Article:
“Once you acquiesce to the demands of the creative life, it becomes part of you. Even in the middle of a project, you still look for new ideas every day. At any moment, you’re prepared to stop what you’re doing to make a note or a drawing, or capture a fleeting thought.” — Rick Rubin, The Creative Act, page 296
“You still look for new ideas every day.” Looking even sounds a bit too aggressive here. For me it’s more just staying out of the way and paying attention, then responding right away when an idea presents itself. I don’t judge them at the moment. The other day I found myself admiring the proportion of a lidded ceramic jar. Something about the dual ovalness, the weightiness, the solid gravity of it caught my eye so I drew this in my notes:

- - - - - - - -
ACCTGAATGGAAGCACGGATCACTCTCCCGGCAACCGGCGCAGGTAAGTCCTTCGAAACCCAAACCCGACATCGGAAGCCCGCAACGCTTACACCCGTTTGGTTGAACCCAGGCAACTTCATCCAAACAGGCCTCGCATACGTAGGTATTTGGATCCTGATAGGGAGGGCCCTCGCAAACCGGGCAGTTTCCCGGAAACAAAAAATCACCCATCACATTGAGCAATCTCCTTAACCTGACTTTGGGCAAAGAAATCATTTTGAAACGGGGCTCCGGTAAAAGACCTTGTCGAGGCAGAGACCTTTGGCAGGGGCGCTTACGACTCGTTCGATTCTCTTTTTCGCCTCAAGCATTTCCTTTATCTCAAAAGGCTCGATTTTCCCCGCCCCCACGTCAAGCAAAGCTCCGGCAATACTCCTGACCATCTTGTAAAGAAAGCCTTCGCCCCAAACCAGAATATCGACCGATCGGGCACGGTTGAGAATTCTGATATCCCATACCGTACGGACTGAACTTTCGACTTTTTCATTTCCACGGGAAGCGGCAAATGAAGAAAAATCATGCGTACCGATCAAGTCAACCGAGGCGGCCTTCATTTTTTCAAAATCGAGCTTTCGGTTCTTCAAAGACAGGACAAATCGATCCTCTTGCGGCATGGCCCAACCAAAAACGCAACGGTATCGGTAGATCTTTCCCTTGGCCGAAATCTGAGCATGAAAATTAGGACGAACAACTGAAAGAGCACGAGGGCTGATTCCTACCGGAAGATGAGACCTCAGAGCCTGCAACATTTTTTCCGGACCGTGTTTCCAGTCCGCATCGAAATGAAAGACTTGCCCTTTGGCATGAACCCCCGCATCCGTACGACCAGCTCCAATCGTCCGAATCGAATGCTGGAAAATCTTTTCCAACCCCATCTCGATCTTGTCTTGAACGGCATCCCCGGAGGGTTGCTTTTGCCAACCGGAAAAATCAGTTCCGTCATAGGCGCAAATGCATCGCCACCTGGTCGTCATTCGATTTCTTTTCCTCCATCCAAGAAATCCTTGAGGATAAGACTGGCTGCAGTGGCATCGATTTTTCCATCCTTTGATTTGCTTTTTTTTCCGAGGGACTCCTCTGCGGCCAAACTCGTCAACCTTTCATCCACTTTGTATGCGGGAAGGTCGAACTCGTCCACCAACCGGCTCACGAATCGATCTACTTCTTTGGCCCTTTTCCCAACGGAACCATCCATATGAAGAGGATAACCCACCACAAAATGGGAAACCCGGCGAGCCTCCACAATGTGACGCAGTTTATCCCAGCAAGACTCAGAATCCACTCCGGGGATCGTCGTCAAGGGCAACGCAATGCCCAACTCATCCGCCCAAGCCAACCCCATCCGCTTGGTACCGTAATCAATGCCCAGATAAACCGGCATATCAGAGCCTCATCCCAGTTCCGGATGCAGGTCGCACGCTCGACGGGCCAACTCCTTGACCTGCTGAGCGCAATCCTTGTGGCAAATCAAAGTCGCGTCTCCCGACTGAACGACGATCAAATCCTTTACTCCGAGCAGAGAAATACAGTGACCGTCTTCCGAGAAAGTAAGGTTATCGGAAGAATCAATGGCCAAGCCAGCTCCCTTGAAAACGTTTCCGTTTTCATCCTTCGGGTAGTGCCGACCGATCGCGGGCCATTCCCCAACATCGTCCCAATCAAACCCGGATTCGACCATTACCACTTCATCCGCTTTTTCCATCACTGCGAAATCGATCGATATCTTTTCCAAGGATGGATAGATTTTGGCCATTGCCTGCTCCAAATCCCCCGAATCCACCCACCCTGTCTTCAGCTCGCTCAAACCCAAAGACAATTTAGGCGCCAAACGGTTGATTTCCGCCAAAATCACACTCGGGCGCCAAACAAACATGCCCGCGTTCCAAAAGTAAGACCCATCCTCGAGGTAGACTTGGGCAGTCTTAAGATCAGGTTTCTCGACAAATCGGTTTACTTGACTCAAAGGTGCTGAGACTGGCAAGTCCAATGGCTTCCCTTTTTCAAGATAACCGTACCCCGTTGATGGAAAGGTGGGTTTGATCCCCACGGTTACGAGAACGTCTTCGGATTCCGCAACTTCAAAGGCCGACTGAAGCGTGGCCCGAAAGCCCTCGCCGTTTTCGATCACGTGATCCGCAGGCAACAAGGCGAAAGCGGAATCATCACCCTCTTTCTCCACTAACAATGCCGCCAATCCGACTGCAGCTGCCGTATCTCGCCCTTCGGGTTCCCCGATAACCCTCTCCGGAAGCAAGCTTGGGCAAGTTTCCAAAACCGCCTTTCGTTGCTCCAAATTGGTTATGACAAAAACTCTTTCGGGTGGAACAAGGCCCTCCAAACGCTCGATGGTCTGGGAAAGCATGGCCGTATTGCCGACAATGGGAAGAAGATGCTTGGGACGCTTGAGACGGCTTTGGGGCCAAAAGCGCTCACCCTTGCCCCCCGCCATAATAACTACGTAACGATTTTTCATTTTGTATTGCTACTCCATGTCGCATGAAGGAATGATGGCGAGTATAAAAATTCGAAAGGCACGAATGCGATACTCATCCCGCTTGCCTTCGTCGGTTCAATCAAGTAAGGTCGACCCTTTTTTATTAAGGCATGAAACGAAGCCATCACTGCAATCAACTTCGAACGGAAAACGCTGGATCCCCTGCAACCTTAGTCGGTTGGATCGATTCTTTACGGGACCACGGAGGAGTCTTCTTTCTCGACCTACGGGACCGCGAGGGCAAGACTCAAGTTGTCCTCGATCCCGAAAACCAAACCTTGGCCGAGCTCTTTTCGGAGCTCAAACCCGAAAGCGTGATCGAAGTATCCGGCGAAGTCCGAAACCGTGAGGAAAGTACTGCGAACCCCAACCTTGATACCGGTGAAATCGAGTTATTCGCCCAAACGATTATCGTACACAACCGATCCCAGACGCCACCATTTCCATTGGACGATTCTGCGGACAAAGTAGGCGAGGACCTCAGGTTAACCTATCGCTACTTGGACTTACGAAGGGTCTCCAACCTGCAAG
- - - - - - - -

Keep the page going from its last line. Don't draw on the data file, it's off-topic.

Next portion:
It’s kind of nothing. It doesn’t have to be anything. This part is just going grocery shopping — it isn’t cooking. But as soon as I see it again I think ooh yeah, heft. Ovals. Olives. Lids. It might end up in a painting, it could be the proportions of a dress. It can also remain nothing. Right now it’s a potential spark and that is perfect.
No one told me I was an artist. I pieced it together in reverse. Not by taking art classes, but by figuring out that I already thought like an artist. That I solved problems like one. By looking back at the disparate things I’d done in my life that had a certain sparkling curious compelling energy beaming from them and feeling a pull for more of that. A pull to make that less haphazard, more immersive. I wanted to spend more of my life thinking that way, acting that way, breathing and sleeping that way. It was what I wanted. I just had to peel a bunch of extra stuff away.
- This is giving us permission, right? Not an obligation. It’s an invitation. I’m not letting acquiesce and demands scare me off.